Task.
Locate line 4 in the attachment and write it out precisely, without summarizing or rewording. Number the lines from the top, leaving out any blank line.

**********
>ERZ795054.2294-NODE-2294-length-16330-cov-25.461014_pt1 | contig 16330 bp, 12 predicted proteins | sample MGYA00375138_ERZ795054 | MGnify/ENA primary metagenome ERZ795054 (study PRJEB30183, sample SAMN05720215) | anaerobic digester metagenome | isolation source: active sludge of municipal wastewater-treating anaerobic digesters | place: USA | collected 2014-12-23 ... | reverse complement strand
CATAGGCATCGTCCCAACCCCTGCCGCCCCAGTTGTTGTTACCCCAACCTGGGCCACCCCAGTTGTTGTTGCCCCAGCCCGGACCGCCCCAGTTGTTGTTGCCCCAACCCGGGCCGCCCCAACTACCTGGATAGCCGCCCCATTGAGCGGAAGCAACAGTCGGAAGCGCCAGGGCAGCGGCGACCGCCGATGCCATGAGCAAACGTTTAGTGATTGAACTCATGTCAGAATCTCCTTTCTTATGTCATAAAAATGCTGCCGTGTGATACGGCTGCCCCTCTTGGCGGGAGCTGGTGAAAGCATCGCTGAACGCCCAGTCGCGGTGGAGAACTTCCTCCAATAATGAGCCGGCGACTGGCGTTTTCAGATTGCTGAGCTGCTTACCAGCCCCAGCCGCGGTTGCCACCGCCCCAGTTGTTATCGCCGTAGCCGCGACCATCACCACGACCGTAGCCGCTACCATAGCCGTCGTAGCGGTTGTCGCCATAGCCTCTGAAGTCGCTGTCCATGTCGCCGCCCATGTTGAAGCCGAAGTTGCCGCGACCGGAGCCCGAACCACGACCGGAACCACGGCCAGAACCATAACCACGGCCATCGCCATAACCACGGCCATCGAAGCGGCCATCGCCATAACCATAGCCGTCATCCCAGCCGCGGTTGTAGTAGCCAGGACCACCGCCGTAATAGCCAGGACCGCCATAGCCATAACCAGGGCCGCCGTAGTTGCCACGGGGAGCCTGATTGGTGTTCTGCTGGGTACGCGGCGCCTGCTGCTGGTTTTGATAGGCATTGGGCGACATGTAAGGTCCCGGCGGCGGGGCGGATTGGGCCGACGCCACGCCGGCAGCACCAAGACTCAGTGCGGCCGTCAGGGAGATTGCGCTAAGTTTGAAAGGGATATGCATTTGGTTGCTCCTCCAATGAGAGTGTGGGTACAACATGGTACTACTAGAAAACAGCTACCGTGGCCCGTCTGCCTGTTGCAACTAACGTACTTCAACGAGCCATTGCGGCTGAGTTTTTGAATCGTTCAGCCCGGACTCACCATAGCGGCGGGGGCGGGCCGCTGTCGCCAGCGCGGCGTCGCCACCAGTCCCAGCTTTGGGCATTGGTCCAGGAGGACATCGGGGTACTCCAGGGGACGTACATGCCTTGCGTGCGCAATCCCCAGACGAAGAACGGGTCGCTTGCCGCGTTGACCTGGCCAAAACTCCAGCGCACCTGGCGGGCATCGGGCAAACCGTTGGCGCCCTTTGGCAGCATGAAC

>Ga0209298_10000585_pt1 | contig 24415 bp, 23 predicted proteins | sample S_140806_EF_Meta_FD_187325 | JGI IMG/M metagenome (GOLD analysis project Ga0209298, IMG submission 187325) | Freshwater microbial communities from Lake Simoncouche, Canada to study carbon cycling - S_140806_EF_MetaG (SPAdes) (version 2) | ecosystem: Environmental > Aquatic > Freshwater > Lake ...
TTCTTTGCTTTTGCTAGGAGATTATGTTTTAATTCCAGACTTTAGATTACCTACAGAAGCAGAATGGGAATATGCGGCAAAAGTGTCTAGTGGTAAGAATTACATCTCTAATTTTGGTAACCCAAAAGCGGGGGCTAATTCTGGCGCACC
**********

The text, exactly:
TTCTTTGCTTTTGCTAGGAGATTATGTTTTAATTCCAGACTTTAGATTACCTACAGAAGCAGAATGGGAATATGCGGCAAAAGTGTCTAGTGGTAAGAATTACATCTCTAATTTTGGTAACCCAAAAGCGGGGGCTAATTCTGGCGCACC